5,000 watch as 500 re-enact Civil War’s bloody Battle of Franklin

Oct. 17, 2011

Reed Davis wears the brown uniform of a UPS delivery man during the week and a $1,500 Civil War soldier uniform in his free time.

He saw a re-enactment when he was 13 while on a family vacation, and he has been hooked ever since.

“Little boys like to play war,” said Davis, 32, of Mt. Juliet. “But once you get into it and start researching it, you realize there was a lot more to the Civil War than just the week of lessons about it in high school.”

Sunday, Davis was one of the guys who drew the short straw among the 500 or so re-enactors at the Park at Harlinsdale Farm in Franklin. So he played the role of a dark-blue-clad Union soldier at the two-day re-enactment event put on by the Battle of Franklin Trust. Most of the re-enactors like to stay true to their roots and play Confederate soldiers, but they rotate with each re-enactment.

Davis ran out of ammo and died on the battlefield during the afternoon re-creation of the Battle of Franklin in front of more than 5,000 spectators.

Shari Lacy brought her children, 5-year-old Ella and 8-year-old Hayden, Sunday to show them another side of their hometown of Franklin. They’ve never known a life without the quaint shops of downtown, the mall and the ease of getting everything at Walmart.

Lacy, 42, a publicist and painter, marveled at the big hoop skirts worn by the 100 or so women re-enactors and the thick wool uniforms of the men.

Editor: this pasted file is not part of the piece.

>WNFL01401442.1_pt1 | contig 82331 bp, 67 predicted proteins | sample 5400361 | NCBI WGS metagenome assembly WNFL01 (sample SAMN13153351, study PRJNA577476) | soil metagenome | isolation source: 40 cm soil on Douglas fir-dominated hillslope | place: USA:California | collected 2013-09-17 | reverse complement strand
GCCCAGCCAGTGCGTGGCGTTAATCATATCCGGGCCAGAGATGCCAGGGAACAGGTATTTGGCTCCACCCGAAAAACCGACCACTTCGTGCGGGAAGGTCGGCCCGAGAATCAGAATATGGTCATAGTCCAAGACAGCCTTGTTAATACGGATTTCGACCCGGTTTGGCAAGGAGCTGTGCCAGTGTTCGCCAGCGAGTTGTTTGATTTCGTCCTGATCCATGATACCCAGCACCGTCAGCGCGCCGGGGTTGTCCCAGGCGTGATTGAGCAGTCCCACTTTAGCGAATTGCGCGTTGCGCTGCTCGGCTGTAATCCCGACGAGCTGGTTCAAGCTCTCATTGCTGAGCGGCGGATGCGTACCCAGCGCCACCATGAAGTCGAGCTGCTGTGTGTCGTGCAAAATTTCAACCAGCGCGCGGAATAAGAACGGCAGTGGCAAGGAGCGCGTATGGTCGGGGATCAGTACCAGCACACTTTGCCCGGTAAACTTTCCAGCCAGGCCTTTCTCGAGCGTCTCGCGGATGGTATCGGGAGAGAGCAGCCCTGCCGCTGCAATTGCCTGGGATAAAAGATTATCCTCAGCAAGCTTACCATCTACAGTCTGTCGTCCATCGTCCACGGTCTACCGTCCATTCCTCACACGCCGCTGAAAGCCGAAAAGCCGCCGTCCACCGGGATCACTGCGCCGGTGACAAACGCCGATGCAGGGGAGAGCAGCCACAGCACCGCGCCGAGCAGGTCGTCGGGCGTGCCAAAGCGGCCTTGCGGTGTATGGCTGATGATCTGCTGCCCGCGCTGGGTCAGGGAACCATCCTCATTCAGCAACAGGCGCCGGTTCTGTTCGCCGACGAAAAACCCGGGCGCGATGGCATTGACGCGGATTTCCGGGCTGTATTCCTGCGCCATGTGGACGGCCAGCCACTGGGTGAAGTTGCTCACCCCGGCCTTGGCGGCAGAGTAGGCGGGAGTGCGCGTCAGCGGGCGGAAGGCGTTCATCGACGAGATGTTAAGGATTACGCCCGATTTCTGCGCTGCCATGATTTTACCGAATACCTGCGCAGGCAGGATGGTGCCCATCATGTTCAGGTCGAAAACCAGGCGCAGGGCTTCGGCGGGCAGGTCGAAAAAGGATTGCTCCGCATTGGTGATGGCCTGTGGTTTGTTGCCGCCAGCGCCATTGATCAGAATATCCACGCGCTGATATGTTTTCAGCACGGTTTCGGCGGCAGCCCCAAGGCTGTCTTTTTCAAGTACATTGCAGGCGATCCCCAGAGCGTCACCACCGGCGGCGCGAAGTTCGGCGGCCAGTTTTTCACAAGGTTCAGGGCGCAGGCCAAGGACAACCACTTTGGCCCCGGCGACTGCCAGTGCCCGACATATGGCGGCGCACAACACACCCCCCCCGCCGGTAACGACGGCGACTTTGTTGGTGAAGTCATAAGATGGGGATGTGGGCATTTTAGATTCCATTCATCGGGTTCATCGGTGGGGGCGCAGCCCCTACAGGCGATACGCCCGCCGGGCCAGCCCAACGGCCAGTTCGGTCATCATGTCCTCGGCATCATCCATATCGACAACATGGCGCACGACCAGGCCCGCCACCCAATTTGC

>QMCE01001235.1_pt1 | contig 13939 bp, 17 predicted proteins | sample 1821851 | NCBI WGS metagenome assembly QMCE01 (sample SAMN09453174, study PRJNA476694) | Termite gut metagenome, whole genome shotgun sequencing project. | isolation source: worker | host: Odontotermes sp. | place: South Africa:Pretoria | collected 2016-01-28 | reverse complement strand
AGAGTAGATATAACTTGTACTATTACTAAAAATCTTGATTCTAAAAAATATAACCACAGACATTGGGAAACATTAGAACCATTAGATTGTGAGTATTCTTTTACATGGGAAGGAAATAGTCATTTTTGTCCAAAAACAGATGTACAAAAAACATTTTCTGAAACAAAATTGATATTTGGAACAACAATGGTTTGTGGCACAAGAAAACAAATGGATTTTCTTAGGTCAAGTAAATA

“Can you imagine how hot they must have been?” Lacy said to her children. “They just don’t realize that Franklin has so much history.”

The Battle of Franklin — the bloodiest five hours of the Civil War — was fought on Nov. 30, 1864, in the area where downtown Franklin is today. According to the Battle of Franklin Trust, about 2,300 American soldiers were killed in the Battle of Franklin, three-quarters of whom were Confederates. An additional 7,000 were wounded, and about 1,000 were taken as prisoners.

“We do this to honor our ancestors, keep history alive,” said Tom Wood, 66, who lives in Mt. Juliet and is the director of campus enhancement at Lipscomb University. “Southern people should be proud of their heritage. We need to honor the men who fought for their freedom, their families. They gave up a lot to fight for our independence.”

For 13 years, Wood and his wife have taken part in re-enactments in Virginia, Kentucky, Tennessee, Mississippi and Georgia. The largest was made up of 17,000 re-enactors.

His interest peaked when he started researching his genealogy and found that he had a great-uncle who fought on the Confederate side. While he’s often called out on the battlefield, his role is of a surgeon. He sets up a tent with Civil War-era medical devices and talks with anyone who walks by about it.

Wood said he has put about $25,000 into his hobby.

On his Christmas list this year? Another amputation kit.

“This is a very worthwhile hobby,” he said. “You’re accomplishing more than you might hunting or fishing. We’re really educating people about their heritage. And for me, it’s a great way to get away from life. You come out here and forget about the stress of work and life in general.”

Davis’ father, lawyer Byron Davis, had set up a camp next to Wood’s makeshift infirmary. The 53-year-old Lebanon man portrayed a judge advocate, who would have handled soldier disputes or drawn up wills.

Davis, who majored in history, said the guns, cannons and theatrics of the battlefield re-enactments are what draw spectators, but it is the lessons taught in the camps such as his and Wood’s where the real learning comes in.

“The camps are where you really feel you’ve stepped back in time,” Davis said. “We all are as authentic as possible.”

Of course, in the event you missed any of the weekend’s re-enactment action, there were loads of fancy smartphones capturing the whole thing.

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